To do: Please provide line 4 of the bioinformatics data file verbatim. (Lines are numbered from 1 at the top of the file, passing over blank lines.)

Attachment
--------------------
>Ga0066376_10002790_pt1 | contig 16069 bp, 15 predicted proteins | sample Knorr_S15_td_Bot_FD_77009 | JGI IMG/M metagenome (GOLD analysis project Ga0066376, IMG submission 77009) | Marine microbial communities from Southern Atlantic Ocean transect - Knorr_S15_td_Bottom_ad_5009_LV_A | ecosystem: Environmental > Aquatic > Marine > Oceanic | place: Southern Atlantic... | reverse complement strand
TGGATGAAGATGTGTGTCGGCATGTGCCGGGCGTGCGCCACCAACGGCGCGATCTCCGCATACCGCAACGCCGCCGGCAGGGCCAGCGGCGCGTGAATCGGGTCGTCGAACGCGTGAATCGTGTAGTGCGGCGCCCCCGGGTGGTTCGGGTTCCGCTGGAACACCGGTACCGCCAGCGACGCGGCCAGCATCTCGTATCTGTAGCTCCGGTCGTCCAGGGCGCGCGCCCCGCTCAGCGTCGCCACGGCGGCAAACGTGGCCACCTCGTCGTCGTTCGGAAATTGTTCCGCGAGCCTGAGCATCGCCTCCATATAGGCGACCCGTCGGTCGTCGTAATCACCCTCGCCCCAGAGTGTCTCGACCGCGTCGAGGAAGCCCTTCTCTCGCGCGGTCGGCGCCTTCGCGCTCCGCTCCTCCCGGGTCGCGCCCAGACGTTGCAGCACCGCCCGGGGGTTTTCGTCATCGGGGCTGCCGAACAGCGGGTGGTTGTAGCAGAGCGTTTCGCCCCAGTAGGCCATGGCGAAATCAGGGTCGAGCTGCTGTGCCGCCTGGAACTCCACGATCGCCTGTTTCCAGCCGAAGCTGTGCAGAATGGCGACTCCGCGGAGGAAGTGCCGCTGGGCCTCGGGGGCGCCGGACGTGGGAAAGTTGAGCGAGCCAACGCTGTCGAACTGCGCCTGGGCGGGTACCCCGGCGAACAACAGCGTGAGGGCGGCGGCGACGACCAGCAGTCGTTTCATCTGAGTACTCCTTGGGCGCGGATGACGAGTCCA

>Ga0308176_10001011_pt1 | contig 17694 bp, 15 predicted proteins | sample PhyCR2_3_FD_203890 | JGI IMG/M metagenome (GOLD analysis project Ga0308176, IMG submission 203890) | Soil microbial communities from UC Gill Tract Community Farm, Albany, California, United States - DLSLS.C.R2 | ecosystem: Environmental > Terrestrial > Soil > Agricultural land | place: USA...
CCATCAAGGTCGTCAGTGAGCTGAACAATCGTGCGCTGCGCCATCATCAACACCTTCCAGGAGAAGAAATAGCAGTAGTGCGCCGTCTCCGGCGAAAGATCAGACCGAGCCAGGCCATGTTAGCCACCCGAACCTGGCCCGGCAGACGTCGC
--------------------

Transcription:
CCATCAAGGTCGTCAGTGAGCTGAACAATCGTGCGCTGCGCCATCATCAACACCTTCCAGGAGAAGAAATAGCAGTAGTGCGCCGTCTCCGGCGAAAGATCAGACCGAGCCAGGCCATGTTAGCCACCCGAACCTGGCCCGGCAGACGTCGC